How to watch TV in the 2020s, part 1 of 3

A list of some of my favorite shows and why I watch them

I want to do a small exercise here. As a Gen Xer in the United States, I’ve grown up experiencing different eras of media. In a sense, during each decade of my life, what we know as “TV” has gradually evolved — like a boiling frog. Arguably, in the 2020s TV doesn’t really exist anymore.

Here’s some viewing history. From three network terrestrial dominance (plus PBS) in the 70s and into the 80s, to cable TV and eventually the satellite dish from the 80s to 90s. The birth of Netflix as a digital Alexandrian library of DVD mail exchange in the late 90s (see ya, Blockbuster). The slow conversion from cable and satellite dish to streaming content in the aughts and 2010s. And now, an endless supply of streaming on demand content from dueling providers across devices. It’s the attention economy in full steroid mode.

So how do you watch now? Very carefully.

We want to get sucked into excellent long-form narrative that emulates the hero’s journey. But we also want entertaining quick bites (and sometimes meaningful) content. There doesn’t seem to be much space between the two. It’s zero-sum, either-or, depending on whether you are sitting at your desk or on the couch.

So here’s kinda how I watch in the 2020s, and a list of the shows over the last couple years that actually sucked me in. Dopamine has got to be involved in this somehow?

The “Recap” content industry machine has become a great way to digest a meaningful episode after you’ve watched it — and it’s low hanging pop cultural fruit for websites looking for eyeballs. AV Club is my favorite. Sometimes I enjoy reading the recap and the comments about an episode more than I enjoy actually watching it. Do you read the recaps after you watch an episode? Let me know in the comments.

Now, let’s get to the point of all this. Here is my list of five shows, in no particular order, that I have recently enjoyed getting sucked into along with a short explanation of WHY I enjoyed it. I subscribe to Netflix, Prime Video, and Hulu and Disney+ (it’s a package deal). That’s where these shows come from — sorry, no HBO or Showtime at this point. Although, I consider The Wire to be the standard bearer for episodic American (Greek) tragedy and literature (in a TV series) in the 21st century.

Just a reminder that I will give you five more shows in the next blog post, and another five in the third blog post. So stay tuned.

  1. The 100 I started watching this to tide me over until I found the next show I wanted to see. Oh boy, seven seasons later (with 13 to 16 episodes per season) — I. Got. Sucked. In. In a post apocalyptic world where the earth has been radioactively contaminated, a few generations of humans coexist on a space station orbiting the planet. As systems begin to fail on the space station, and oxygen is in ever shorter supply, a hundred “juvenile delinquents” are sent back to earth to “test” the air. That’s the first part of season one — you can only imagine where it goes from there. Buckle up!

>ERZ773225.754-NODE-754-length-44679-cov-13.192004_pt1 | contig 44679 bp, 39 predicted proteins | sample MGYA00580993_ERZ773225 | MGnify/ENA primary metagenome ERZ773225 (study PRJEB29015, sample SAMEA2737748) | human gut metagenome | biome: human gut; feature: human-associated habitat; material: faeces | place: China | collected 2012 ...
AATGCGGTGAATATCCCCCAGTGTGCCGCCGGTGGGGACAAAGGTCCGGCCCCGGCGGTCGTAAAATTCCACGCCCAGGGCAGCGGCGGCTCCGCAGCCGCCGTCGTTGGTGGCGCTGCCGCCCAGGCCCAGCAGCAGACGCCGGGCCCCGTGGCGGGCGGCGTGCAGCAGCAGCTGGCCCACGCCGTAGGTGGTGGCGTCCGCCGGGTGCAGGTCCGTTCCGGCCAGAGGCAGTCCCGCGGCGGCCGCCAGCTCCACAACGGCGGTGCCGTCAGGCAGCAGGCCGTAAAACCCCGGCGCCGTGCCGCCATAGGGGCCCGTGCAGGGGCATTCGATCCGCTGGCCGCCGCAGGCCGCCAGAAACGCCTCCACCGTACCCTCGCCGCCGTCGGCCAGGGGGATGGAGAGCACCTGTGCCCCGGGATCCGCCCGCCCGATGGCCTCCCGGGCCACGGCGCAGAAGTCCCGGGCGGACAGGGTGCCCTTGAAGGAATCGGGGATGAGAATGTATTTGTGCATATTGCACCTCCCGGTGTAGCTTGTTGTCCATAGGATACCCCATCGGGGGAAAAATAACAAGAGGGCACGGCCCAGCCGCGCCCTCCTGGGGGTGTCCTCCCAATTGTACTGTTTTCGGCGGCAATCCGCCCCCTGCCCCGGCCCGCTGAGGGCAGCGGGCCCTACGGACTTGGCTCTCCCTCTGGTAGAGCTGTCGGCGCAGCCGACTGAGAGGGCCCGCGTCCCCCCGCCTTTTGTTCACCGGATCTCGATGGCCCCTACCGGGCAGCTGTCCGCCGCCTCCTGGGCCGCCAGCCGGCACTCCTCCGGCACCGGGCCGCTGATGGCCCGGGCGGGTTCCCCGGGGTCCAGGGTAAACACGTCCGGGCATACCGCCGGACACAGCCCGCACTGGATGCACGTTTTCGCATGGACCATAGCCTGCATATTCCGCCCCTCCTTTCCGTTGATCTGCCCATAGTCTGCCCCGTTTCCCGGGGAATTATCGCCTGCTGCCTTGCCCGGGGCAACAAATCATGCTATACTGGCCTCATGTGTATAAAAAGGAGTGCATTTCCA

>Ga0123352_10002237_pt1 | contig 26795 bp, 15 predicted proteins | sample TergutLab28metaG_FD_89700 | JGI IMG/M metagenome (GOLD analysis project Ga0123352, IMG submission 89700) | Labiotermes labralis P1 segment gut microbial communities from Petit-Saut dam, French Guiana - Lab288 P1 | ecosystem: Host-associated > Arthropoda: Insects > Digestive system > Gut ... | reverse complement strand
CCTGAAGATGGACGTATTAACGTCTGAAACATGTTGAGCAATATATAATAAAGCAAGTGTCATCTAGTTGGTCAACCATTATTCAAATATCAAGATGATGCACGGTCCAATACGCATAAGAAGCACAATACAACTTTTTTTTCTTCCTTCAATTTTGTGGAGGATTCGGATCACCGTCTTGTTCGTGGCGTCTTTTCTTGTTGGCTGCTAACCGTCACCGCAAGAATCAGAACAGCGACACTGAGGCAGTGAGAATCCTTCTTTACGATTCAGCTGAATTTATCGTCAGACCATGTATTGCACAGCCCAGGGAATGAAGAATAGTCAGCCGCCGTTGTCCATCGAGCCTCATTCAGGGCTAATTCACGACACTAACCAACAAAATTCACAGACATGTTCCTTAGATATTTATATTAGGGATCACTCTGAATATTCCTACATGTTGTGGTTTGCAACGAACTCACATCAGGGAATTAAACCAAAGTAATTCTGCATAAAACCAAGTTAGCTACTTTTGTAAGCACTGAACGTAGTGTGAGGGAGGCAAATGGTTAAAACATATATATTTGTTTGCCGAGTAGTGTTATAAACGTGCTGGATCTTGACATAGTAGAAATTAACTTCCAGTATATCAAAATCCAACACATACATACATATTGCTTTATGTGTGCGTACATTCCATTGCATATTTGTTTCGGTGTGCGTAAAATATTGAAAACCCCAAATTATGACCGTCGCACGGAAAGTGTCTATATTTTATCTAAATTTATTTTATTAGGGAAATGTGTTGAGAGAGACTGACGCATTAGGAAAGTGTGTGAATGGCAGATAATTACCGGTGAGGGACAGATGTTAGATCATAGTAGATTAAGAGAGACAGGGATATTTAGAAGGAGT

2. Mindhunter Set in the 70s, two federal agents training regular cops around the country in detective/investigative methodology find themselves intertwined with and interviewing devious criminals in federal prisons. Their research leads to defining criminal personas that will become known as serial killers. It’s a gripping ride with the hyper-educated, over zealous young gun paired with the seasoned, understated pro.

  3. The OA The setting for this one is actually West Michigan where I hail from. The protagonist goes missing for seven years and then miraculously reappears. And what a strange, mind blowing trip it’s been for her. This one took a few episodes to settle into, but once it got on track it turned me somewhat inside out.

  4. The Mandalorian This is the hero’s journey Kurosawa / Star Wars ethos with stand-alone stories that nicely thread together. The latest episode is a Samurai story that reminded me of both Yojimbo and The Seven Samurai — two amazing movies that everyone should watch. Even me, and I really don’t watch movies anymore. There’s Crouching Tiger, Hidden Dragon baked into this episode also.

  5. Devs This is a brilliant, slow burn that tingles in your spine. Essentially, a silicon valley overlord has his own “secret” division in his company enterprise that is using quantum theory in an attempt to twist the space time continuum. It builds and builds and builds.

So, that’s my first batch. What are some of your favorites? Drop them into the comments. Let us know what you’re watching (and why).